Discussion



The dysregulation of membrane lipids takes place in ageing, which is the most important risk factor for neurodegenerative disorders [15]. Disturbed sphingolipid metabolism could also directly affect age-related neurodegenerative diseases such as AD, PD or cerebral ischaemia. This could take place e.g. through the numerous functions of S1P in neuron generation, survival, neurite retraction/extension, neurotransmitter release [1,28], and its ambiguous role in oxidative stress-linked events (glutathione depletion leading to H2O2 sensitivity in PC12 cells vs. heart protection against ischaemia/reperfusion injury) [5,36]. In the current work, we assessed the role of S1P in the ASN-dependent expression and secretion of APP in SH-SY5Y neuroblastoma cells.

ASN is enriched in the central nervous system (CNS) structures particularly affected by AD. Our previous work suggested a link between ASN and Aβ. ASN was able to increase the Aβ secretion and toxicity to a point where it caused cell death [21]. Other results suggest that ASN could influence Aβ aggregation, though the results are far from clear [17,24]. The two proteins can also physically bind each other [24]. Our current work shows that the precursor protein for Aβ is also influenced by ASN. The expression of wt α-synuclein has led to a significant increase of endogenous APP in SH-SY5Y cells. This suggests that APP level and/or secretion might be positively dependent on the intracellular level of ASN. In the study by Kazmierczak et al. [21], ASN was added externally and it was possible that its action could have been mediated by cell surface structures or even occurred outside the cell [21]. Our current results suggest that the phenomenon should be linked to the metabolism of Aβ precursor protein rather than occurring (only) at the level of APP cleavage/Aβ.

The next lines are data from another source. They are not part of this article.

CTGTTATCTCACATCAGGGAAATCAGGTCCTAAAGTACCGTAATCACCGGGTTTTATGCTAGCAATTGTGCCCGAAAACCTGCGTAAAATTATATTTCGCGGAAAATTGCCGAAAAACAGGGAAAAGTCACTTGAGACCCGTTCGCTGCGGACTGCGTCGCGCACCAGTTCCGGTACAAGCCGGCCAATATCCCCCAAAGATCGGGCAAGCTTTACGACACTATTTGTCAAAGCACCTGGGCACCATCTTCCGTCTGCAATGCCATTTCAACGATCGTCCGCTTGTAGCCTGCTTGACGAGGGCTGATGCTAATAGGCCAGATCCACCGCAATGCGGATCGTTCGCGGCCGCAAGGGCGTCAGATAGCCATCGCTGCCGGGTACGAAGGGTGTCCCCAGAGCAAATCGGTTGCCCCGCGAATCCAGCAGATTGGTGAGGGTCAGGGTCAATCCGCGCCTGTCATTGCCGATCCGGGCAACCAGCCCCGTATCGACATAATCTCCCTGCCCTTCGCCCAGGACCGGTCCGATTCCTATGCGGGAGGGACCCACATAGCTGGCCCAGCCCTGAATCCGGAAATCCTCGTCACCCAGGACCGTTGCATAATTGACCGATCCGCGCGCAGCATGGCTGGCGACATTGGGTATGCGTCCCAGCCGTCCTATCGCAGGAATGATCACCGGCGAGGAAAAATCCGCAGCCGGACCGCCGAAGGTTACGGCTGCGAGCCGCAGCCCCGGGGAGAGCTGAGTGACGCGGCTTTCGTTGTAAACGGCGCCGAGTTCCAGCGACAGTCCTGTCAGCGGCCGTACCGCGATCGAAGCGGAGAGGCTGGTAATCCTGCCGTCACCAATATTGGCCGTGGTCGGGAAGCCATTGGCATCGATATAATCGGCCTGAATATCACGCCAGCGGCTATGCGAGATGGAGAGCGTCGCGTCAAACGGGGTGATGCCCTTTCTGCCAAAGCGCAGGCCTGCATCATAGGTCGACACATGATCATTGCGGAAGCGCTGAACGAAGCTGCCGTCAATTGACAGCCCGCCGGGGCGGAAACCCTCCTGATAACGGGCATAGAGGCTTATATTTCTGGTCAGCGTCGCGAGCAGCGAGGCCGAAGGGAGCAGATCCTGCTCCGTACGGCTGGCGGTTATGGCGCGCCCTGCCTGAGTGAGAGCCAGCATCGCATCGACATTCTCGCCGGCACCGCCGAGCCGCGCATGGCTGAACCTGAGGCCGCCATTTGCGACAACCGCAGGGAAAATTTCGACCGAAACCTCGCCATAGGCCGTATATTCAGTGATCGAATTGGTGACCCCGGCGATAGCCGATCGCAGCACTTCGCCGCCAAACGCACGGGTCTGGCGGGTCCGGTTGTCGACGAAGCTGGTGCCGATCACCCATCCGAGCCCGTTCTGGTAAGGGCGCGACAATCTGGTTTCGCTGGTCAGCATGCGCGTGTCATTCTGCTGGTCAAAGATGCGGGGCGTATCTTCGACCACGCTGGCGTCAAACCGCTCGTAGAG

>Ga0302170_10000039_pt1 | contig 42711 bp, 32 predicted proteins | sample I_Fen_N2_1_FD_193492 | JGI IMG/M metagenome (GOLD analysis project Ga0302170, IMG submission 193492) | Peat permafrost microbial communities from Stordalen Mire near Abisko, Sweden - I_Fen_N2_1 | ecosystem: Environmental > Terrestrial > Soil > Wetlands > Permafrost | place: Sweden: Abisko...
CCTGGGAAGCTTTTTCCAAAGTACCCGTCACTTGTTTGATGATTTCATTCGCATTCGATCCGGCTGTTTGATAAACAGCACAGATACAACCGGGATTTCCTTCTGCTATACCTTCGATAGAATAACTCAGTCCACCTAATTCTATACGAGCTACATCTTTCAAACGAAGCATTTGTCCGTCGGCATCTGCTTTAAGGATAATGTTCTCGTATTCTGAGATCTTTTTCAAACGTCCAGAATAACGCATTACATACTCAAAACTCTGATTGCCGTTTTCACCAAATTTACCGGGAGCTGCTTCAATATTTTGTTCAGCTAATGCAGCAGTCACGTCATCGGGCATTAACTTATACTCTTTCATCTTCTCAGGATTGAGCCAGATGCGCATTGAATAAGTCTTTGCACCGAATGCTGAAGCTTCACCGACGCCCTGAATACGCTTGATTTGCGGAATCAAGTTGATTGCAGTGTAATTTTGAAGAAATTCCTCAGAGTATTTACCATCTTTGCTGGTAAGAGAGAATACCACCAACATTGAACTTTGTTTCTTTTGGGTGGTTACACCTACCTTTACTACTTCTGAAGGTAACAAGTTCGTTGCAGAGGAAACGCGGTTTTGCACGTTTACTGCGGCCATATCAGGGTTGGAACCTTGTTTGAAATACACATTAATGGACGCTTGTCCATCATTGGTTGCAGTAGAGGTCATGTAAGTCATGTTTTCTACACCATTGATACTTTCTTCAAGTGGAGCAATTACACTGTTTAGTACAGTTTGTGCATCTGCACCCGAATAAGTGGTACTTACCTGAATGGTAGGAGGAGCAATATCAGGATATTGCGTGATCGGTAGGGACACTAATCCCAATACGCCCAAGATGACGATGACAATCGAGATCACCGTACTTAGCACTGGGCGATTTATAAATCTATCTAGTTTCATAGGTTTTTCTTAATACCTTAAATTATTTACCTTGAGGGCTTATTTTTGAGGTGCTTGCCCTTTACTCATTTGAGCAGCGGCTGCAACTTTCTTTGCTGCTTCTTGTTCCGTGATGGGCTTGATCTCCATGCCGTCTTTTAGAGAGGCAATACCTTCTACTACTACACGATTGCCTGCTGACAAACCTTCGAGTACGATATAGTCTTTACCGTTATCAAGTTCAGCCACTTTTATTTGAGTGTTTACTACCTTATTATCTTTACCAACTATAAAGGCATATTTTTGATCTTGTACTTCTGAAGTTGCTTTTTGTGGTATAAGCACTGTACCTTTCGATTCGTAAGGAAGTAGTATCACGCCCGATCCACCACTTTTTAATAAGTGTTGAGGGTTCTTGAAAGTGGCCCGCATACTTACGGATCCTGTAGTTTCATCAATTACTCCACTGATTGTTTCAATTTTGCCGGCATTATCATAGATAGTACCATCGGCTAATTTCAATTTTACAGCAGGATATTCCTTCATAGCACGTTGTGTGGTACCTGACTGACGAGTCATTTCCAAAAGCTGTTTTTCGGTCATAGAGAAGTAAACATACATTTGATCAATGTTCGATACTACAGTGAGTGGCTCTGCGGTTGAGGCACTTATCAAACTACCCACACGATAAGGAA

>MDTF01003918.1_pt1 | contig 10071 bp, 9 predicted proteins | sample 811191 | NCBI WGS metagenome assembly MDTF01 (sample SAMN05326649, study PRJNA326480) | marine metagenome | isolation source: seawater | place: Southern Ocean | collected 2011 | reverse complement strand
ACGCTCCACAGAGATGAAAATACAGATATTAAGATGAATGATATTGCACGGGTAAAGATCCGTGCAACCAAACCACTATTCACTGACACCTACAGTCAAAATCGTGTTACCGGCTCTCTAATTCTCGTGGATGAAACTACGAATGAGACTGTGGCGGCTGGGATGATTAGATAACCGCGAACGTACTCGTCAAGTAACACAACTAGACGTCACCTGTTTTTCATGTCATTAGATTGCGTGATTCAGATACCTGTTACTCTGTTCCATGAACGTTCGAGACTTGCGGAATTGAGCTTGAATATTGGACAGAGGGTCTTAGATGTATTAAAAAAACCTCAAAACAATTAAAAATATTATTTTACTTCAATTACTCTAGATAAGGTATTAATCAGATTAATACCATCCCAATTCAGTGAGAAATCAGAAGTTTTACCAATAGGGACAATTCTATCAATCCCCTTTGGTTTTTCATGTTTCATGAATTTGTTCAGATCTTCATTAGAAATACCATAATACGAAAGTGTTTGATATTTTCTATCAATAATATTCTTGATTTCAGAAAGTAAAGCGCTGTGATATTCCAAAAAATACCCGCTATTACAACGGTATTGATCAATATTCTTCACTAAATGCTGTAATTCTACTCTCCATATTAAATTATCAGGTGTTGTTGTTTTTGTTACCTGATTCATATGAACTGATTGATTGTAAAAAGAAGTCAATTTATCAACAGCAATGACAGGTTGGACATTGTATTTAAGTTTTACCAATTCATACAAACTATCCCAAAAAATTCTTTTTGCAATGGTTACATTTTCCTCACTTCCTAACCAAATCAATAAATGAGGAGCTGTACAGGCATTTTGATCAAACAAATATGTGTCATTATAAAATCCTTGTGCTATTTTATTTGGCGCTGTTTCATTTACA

Sphingosine kinases undergo precise regulation through post-translational modifications [6], differential subcellular translocation [6,14], binding partners [9,12], and have partially different targets [14,27,28]. Each may be an important factor of AD albeit in different ways. Sphingolipid signalling may influence Aβ production [29,32,34] and siRNA/inhibition of SphK1/SphK2 reduces β-cleavage of APP leading to lower the secretion of Aβ and sAPPβ [33]. SphKs and sphingolipids may also modulate Aβ toxicity [7,10] and the inflammation it causes [18] as well as the resulting brain tissue damage [2]. In turn, Aβ inhibits S1P production [10] and modulates S1P receptors [18]. A correlation of sphingolipid disturbances with cognitive decline was observed in AD [20] and the protective influence of SphKs in Aβ toxicity has been reported [10].